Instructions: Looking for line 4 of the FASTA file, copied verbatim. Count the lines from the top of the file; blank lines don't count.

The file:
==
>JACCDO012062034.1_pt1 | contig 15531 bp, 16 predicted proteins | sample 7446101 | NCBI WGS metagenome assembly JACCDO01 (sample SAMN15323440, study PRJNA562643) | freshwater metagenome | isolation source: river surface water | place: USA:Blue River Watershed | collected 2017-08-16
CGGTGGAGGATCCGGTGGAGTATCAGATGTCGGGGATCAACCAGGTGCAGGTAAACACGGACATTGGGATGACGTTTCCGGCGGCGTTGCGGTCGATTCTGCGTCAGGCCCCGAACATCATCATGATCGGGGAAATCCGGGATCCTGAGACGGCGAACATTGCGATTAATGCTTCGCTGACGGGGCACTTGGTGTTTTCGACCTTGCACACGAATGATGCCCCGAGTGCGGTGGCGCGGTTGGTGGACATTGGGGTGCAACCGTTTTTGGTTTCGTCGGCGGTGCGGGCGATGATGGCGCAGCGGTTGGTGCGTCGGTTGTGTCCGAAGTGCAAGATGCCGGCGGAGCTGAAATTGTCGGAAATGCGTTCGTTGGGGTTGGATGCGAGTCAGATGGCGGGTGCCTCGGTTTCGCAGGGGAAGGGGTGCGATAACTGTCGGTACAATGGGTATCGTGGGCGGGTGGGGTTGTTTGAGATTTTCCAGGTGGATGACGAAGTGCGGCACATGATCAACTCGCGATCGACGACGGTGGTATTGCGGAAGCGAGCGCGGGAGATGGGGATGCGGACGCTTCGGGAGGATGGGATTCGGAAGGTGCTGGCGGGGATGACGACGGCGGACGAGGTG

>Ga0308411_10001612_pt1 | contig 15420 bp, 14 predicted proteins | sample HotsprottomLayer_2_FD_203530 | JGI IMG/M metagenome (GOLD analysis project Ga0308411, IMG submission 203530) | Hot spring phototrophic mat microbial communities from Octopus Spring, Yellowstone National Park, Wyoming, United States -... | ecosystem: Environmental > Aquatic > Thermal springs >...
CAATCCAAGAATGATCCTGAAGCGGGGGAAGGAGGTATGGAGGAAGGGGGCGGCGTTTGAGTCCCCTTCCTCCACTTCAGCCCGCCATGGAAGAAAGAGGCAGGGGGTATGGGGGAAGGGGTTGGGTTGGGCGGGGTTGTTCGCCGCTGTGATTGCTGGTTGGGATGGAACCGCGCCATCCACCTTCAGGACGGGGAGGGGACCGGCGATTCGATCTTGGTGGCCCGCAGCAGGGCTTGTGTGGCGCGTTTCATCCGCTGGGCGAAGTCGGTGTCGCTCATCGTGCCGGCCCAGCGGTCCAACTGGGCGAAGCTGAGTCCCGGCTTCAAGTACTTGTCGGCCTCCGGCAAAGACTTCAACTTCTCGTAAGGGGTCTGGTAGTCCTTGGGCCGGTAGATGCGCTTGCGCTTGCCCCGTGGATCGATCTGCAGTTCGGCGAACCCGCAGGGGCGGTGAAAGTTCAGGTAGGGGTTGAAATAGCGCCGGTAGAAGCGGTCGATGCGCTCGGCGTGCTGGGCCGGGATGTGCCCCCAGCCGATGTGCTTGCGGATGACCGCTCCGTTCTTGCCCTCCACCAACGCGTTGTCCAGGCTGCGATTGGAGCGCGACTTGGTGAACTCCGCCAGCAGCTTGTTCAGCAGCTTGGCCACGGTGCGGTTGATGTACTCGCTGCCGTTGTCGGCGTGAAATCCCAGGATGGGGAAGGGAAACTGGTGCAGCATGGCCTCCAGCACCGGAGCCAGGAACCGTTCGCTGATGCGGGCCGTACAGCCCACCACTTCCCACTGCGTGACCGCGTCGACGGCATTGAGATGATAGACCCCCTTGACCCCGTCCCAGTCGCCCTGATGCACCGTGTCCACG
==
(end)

CAATCCAAGAATGATCCTGAAGCGGGGGAAGGAGGTATGGAGGAAGGGGGCGGCGTTTGAGTCCCCTTCCTCCACTTCAGCCCGCCATGGAAGAAAGAGGCAGGGGGTATGGGGGAAGGGGTTGGGTTGGGCGGGGTTGTTCGCCGCTGTGATTGCTGGTTGGGATGGAACCGCGCCATCCACCTTCAGGACGGGGAGGGGACCGGCGATTCGATCTTGGTGGCCCGCAGCAGGGCTTGTGTGGCGCGTTTCATCCGCTGGGCGAAGTCGGTGTCGCTCATCGTGCCGGCCCAGCGGTCCAACTGGGCGAAGCTGAGTCCCGGCTTCAAGTACTTGTCGGCCTCCGGCAAAGACTTCAACTTCTCGTAAGGGGTCTGGTAGTCCTTGGGCCGGTAGATGCGCTTGCGCTTGCCCCGTGGATCGATCTGCAGTTCGGCGAACCCGCAGGGGCGGTGAAAGTTCAGGTAGGGGTTGAAATAGCGCCGGTAGAAGCGGTCGATGCGCTCGGCGTGCTGGGCCGGGATGTGCCCCCAGCCGATGTGCTTGCGGATGACCGCTCCGTTCTTGCCCTCCACCAACGCGTTGTCCAGGCTGCGATTGGAGCGCGACTTGGTGAACTCCGCCAGCAGCTTGTTCAGCAGCTTGGCCACGGTGCGGTTGATGTACTCGCTGCCGTTGTCGGCGTGAAATCCCAGGATGGGGAAGGGAAACTGGTGCAGCATGGCCTCCAGCACCGGAGCCAGGAACCGTTCGCTGATGCGGGCCGTACAGCCCACCACTTCCCACTGCGTGACCGCGTCGACGGCATTGAGATGATAGACCCCCTTGACCCCGTCCCAGTCGCCCTGATGCACCGTGTCCACG